Searching around some more I see an entire shelf of textbooks offered in the “Statistics for Dummies” genre, but I fear you’d rubbish the lot if you read them. If you did do a Briggs for Bozos book would you design it any differently than either Uncertainty or Breaking the Law of Averages or these online lessons?

(By the way, this tl;dr version of Uncertainty (chapter abstracts) is quite good, like distilled spirits):

https://www.wmbriggs.com/post/18724/

5. Briggs

Hagfish,

Yes, I’d say entry level, for those who have had some usual math training. Which is not most people, of course. Maybe the first graduate course in the philosophy of uncertainty.

An excellent question about the book. I don’t know. What kind of book would you like to see?

Breaking the Law is a 101-type course, but it’s aimed at statistics. Not for the public per se.

Maybe you’d like a “general audience”, meaning intelligent readers, version? No real math. I mean, no proofs.

I would love to know what to do about this.

6. Phil R

3 – no one can prove p=1/n for n possible outcomes about which we have no info because it is not true.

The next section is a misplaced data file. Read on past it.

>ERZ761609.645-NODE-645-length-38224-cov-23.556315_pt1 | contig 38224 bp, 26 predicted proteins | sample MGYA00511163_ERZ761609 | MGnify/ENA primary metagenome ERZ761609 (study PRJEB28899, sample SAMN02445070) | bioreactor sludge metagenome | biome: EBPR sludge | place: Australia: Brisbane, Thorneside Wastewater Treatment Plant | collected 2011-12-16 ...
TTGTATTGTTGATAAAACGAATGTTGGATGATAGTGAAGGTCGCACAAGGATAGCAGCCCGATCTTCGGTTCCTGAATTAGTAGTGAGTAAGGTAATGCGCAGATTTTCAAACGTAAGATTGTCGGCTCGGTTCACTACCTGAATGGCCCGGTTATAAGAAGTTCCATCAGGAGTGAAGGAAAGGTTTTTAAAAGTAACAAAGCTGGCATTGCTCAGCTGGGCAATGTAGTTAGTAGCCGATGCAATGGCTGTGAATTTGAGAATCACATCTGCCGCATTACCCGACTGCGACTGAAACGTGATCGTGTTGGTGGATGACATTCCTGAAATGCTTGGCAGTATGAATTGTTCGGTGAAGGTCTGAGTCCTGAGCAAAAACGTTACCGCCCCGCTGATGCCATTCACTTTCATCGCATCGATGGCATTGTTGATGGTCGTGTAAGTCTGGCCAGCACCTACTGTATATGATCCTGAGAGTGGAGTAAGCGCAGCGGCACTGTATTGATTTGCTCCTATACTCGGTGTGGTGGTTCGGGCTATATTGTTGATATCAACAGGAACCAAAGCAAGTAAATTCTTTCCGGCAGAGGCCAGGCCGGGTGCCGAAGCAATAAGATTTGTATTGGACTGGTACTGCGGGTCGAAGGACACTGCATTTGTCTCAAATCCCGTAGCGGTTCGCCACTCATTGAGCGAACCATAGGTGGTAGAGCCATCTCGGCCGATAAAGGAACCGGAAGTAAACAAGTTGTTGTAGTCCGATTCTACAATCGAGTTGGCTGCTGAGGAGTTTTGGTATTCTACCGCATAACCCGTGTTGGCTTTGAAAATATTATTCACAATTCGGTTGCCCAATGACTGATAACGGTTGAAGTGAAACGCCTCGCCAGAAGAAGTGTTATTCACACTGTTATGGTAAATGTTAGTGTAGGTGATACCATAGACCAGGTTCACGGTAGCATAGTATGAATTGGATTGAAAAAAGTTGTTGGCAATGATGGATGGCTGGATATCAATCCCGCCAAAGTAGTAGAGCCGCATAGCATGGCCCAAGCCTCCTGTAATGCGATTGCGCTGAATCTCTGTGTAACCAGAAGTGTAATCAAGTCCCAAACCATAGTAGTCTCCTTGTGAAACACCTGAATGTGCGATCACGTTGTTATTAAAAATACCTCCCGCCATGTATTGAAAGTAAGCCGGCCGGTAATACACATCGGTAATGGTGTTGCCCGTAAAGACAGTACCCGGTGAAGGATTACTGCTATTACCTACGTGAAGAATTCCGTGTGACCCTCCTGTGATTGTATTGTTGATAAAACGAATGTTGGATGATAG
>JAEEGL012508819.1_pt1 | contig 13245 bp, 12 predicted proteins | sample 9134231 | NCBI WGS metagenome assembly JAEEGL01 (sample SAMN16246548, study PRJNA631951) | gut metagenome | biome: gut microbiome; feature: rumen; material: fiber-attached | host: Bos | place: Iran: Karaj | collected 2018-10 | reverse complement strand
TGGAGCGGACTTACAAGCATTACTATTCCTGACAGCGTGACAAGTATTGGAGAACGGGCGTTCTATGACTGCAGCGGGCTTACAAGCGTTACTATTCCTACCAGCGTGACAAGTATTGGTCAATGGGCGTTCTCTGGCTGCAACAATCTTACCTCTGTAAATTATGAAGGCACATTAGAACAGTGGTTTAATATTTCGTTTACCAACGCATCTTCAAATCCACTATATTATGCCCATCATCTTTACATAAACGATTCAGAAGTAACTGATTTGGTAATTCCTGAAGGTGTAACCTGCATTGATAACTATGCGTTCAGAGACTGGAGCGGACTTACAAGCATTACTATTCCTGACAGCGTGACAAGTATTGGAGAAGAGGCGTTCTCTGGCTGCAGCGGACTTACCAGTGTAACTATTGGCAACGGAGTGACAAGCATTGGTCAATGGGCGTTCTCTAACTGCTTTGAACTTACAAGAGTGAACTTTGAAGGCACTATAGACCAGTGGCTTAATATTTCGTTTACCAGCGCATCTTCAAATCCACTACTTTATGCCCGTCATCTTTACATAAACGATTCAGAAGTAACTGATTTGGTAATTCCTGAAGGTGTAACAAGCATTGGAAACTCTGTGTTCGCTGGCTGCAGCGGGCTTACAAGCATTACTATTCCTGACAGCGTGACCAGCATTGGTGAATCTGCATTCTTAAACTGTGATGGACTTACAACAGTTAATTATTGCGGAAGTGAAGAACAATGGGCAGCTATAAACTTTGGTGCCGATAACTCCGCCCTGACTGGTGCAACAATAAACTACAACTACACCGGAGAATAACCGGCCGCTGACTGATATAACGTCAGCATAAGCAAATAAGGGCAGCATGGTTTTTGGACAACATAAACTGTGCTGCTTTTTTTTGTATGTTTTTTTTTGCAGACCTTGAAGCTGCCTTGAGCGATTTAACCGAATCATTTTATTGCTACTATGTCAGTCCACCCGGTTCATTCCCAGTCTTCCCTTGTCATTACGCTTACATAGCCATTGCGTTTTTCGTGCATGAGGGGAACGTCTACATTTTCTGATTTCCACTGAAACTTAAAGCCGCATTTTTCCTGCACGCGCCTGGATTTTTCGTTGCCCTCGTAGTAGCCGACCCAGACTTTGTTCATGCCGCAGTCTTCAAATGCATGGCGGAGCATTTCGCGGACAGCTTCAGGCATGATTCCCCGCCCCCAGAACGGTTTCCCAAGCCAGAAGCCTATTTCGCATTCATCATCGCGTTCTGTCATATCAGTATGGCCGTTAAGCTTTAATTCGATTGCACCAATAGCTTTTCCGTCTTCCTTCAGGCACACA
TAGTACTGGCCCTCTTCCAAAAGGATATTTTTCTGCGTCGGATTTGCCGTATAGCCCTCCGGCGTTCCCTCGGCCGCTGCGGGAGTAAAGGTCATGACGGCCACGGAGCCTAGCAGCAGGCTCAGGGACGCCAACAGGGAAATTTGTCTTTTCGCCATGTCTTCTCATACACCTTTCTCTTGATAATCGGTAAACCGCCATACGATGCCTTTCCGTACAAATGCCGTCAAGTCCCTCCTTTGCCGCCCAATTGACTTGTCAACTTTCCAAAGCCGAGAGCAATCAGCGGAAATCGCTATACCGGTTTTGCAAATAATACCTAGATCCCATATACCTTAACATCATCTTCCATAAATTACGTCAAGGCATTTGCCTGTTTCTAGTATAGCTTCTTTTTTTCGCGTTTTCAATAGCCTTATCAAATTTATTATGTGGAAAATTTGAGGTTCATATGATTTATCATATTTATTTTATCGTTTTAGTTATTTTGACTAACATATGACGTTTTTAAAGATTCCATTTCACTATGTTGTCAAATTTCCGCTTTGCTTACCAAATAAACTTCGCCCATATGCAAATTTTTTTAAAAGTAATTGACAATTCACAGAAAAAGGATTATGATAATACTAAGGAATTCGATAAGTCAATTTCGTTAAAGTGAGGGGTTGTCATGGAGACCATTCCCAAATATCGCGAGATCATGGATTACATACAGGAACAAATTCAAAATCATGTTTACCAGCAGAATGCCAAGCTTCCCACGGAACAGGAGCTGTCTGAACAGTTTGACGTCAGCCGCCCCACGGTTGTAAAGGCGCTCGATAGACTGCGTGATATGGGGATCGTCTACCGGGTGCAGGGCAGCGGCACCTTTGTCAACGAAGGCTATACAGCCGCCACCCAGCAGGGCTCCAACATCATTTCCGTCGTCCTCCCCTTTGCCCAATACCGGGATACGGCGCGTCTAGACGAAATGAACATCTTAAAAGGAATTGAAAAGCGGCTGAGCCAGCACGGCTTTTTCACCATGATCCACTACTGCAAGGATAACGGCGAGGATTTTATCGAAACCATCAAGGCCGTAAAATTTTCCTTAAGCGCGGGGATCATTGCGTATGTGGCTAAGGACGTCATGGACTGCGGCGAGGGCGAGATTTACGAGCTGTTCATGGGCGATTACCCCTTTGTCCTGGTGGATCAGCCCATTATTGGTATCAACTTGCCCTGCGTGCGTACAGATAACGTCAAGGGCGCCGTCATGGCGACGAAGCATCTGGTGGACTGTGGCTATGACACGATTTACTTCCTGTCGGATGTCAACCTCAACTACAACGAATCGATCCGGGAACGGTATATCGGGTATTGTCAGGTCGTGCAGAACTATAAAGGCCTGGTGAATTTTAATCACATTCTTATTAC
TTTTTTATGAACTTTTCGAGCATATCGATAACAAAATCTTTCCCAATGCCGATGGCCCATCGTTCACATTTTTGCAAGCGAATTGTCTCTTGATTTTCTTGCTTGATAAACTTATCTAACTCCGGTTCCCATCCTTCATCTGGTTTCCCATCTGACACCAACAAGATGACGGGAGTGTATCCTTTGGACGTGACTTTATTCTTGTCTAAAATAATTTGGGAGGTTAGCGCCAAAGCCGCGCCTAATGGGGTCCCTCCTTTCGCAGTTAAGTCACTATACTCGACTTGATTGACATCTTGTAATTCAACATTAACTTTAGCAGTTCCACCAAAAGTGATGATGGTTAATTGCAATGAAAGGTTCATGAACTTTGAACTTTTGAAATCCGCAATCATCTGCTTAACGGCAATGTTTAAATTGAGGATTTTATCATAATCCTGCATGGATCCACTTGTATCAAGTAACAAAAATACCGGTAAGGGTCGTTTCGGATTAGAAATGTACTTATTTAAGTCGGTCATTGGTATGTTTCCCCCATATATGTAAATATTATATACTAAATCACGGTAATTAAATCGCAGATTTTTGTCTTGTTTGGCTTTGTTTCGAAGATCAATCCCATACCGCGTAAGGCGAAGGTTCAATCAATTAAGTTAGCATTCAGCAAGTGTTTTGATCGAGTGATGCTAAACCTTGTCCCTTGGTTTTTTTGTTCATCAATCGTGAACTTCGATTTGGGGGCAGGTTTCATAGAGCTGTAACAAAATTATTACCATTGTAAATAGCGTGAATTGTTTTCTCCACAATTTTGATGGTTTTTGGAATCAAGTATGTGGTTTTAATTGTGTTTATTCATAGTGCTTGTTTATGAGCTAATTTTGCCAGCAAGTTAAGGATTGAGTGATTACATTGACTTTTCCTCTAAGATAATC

My understanding of statistics is very limited (at best), but I don’t understand this comment. Assuming a six-sided die as an example, then n=6. isn’t this in and of itself info? And if you say, “no one can prove…because it is not true” isn’t that circular reasoning, or assuming the..something-or-other (not sure proper terminology)?

7. Hagfish Bagpipe

My writer friend describes a memorable lesson in statistics, given in her office where she was health editor at a major fitness magazine, given by some visiting academic researcher babe. This is 1991, in LA, and a study had just come out saying women taking hormone replacement therapy had a 25% greater risk of breast cancer, or something, and women were freaking out. HRT was the miraculous new thing all post-menopausal women were supposed to be doing. This visiting academic researcher babe (VARB) walked her through the study showing how the 25% bombshell was arrived at by statistical legerdemain; comparing apples and oranges, low sample sizes, focusing on older age cohorts, that sort of thing. WF says it opened her young eyes to the potential pitfalls in health claims and the studies supporting them. Ironically, the VARB was not even a supporter of HRT but just a seasoned critic of poor statistical models who had, it seems, at some point run afoul of her academic institution for having little talent at keeping her mouth shut. (I wonder if her name was Briggs?)